The X-Men are as awfully written as the Avengers, with overdone villain dialogue and a complete and utter lack of any depth. The worst of these is Rogue, who is forced to spout out the kind of awful dialogue over and over again that just doesn’t work for her (“today ends the era of human domination”).

Heroes turning bad and doing things contrary to their normal moral compasses is fine; as a concept, that can be interesting. But the way all of them also lose all of their complexity, dimension and reason at the same time guts the whole story; how come you can’t ‘turn bad’ but also still have reasoning and dimension? Surely *that* would be much more interesting and engaging? The implication that by ‘turning bad’ you also experience a complete and utter reversal of every personality trait is a little insulting; it is in fact a child’s view of human psychology. They’re all pretty badly written, but Rogue seems the worst, I guess because she’s always been one of my favorite characters and it’s especially irritating having to watch her speak lines that you know she would never speak. What’s so stupid is that her entire vocabulary and speech-patterns seems to have completely transformed too, so that she sounds more like Mr Sinister or Stryfe than Rogue; what’s the point there? That turning all bad-ified also means inheriting the speech-patterns of a villain too?

It’s not just Rogue though, it’s mostly everyone. Cyclops and Havok perhaps don’t seem quite as jarringly out-of-character, but that might be due to Cyclops already having gone down a more rebel path in recent years and also possibly due to my memories of the Summers brothers’ characterization in the Age of Apocalypse event from twenty years ago.  But generally the problem is we sympathize so little with anyone in this storyline by now that it no longer matters what happens to any of them. When Apocalypse beats Wilson to a pulp at the end, I was, to be honest, kind of hoping he’d finish the guy off and spare us any more of him.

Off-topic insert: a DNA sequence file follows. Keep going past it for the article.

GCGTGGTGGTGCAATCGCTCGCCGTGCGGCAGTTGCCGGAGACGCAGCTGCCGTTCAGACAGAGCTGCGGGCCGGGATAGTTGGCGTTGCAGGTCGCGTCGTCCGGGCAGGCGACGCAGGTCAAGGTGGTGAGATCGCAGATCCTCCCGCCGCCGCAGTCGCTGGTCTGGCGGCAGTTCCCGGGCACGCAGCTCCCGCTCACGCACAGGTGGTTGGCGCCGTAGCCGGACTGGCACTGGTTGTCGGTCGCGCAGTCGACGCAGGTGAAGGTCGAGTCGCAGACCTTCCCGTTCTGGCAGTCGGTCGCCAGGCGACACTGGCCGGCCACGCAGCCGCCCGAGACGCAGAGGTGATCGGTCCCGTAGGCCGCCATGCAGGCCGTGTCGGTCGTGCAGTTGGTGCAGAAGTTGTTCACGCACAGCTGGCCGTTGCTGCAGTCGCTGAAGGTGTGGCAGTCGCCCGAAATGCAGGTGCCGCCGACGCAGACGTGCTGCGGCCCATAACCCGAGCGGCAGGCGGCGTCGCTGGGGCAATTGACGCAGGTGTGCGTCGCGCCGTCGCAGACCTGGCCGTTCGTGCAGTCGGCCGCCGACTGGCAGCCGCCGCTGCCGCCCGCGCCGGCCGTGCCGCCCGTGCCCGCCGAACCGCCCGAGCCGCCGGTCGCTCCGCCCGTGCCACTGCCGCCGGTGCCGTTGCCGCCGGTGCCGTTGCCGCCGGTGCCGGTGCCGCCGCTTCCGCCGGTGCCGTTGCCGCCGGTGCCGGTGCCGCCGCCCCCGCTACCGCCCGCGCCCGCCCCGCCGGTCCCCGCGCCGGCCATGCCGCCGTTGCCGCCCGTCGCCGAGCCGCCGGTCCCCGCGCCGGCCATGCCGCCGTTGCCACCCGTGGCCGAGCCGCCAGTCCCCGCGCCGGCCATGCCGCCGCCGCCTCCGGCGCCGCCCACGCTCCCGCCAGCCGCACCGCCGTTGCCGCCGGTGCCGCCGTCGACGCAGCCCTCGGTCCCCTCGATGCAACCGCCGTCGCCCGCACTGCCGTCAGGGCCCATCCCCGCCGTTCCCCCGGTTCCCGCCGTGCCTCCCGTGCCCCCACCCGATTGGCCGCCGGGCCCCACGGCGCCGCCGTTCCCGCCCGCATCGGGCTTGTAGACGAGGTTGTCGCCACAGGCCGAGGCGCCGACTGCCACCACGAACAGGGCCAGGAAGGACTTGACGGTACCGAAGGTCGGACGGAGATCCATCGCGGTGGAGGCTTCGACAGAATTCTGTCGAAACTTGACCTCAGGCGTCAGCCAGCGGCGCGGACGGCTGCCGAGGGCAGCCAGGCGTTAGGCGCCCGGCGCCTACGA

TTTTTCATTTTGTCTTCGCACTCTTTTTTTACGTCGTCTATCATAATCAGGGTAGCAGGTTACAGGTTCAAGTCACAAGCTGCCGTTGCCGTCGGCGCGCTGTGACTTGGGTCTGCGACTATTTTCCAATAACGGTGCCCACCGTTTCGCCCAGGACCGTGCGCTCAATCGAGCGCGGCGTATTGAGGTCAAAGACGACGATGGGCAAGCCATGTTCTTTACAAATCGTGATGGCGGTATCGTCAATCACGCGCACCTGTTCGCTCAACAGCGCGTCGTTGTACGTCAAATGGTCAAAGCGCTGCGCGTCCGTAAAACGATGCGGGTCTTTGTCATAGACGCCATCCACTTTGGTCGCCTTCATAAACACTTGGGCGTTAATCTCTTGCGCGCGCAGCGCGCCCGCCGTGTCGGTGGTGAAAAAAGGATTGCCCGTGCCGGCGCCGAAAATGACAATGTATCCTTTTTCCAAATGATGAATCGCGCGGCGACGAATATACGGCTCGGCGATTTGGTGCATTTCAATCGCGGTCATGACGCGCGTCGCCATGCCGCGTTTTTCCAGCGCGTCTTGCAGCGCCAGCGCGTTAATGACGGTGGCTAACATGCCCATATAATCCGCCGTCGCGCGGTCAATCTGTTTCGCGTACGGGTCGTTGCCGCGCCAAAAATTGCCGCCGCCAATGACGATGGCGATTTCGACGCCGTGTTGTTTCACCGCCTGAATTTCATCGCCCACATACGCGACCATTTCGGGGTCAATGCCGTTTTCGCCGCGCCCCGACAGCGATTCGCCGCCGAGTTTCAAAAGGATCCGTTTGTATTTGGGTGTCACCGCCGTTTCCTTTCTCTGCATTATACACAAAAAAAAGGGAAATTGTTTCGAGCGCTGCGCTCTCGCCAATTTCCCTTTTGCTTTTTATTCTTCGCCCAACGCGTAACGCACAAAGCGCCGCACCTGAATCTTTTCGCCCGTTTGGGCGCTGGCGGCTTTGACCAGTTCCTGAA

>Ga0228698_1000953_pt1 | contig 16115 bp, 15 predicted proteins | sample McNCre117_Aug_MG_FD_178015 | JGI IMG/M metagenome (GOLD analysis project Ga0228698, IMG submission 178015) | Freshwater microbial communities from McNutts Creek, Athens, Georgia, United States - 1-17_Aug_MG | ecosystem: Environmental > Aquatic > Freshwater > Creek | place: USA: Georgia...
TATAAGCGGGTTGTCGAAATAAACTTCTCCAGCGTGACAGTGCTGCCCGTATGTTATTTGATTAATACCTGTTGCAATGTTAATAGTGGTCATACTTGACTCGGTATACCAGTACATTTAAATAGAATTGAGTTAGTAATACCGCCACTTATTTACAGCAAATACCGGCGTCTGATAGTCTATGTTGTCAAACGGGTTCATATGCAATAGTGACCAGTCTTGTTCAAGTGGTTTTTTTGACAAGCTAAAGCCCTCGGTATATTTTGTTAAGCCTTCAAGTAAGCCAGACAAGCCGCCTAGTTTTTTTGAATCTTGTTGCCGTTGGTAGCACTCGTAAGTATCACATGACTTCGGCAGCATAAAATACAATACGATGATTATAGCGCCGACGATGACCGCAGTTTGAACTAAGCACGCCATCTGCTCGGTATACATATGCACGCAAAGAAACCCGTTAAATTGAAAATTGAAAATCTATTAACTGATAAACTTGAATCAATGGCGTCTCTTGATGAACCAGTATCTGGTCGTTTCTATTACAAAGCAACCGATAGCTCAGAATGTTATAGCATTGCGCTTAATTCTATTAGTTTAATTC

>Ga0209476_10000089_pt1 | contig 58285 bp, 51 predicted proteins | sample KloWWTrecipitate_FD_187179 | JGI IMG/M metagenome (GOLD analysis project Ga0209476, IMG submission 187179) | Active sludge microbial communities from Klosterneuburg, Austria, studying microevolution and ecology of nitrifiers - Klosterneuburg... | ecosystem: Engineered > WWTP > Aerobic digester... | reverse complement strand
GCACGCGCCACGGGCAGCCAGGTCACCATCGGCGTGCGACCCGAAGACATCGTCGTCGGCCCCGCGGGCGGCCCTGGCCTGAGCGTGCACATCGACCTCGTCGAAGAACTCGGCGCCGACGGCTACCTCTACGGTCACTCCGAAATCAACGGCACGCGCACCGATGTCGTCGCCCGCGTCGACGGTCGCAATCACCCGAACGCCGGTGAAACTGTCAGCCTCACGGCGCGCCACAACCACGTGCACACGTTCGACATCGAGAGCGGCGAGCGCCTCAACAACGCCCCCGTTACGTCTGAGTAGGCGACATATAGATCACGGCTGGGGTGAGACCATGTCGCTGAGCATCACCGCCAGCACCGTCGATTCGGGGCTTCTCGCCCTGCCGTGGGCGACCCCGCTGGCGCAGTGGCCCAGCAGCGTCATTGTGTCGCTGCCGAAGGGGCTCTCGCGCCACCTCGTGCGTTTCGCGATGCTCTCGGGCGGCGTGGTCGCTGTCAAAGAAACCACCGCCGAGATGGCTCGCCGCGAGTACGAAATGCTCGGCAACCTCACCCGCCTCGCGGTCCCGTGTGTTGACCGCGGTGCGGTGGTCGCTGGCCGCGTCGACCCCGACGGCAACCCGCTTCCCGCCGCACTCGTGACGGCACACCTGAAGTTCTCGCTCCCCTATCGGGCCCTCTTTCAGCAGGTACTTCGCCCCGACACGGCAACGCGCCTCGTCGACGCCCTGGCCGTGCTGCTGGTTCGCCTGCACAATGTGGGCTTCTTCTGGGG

Axis #6 boasts a pretty awesome cover, by the way – all the main Axis issues have pretty awesome covers, for that matter; this one with a dramatic image of Wanda and Doom with Magneto looking on.

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#6 to start with gives us Mystique showing up to dissuade the Apocalypse-led mutants from their extreme (and silly) path; Kurt and Rogue being sent out to dispose of her makes some thematic sense, but unfolds with the same combination of really bad dialogue and general unreality that blights everything else in the story. Rogue dropping Raven from halfway up the city skyline is a pretty cool sight in basic terms; while the good-ified Sabertooth leaping to her rescue has some echo in the Age of Apocalypse version of Victor Creed, though with not as much of the AoA charm.

Returning to Doctor Doom in Latveria on the other hand is a highlight; Doom has been in fact the best thing about the entire Axis storyline. His remorseful monologue here is great; the scene where Doom is addressing his people, apologizing for his tyranny and promising change and a new era is just superb. “Latveria is henceforth a democracy,” he declares, as he even prepares to remove his mask and reveal his true face to his subjects. The ‘Gaddafi theme’ I already illustrated in this previous post continues here; though I’d bet good money I’m still only person in the world making that analogy. The problem is that this would be a really rich vein, a really good theme to explore at more length and depth and not merely this minor sub-story contained within the bigger AXIS nonsense; this could’ve been really great in other circumstances. I would love to read a mini-series of just Doom and his post-Inversion experiences.

And then Bad Wanda shows up and attacks and the brief window of quality is destroyed, the embarassing dialogue resumes, and Wanda behaves like a spoilt child and nothing even *approaching* an interesting, layered character. Magneto and Quicksilver come to stop Wanda and have a family reunion; which for a moment seems like it might make things more interesting. Quicksilver, however, is a bit dull these days. I haven’t read any of the current X-Factor yet, but it seems to me like the more engaging Pietro Maximoff of the early nineties’ X-Factor run is AWOL. There’s also an entirely forgettable Loki/Thor encounter here in #6; god, Thor is a dull guy. I don’t remember him being this dull in the past, but maybe he always was; certainly compared to Loki or Angela, he is so lacking in interest or complexity.

So onto Axis #7  and the terrible dialogue continues right off-the-bat. “Was hoping for one more chance to crush human skulls with my hands”, says Rogue. Oh God, Rogue, please stop; you know I love you, but just sit this one out, please.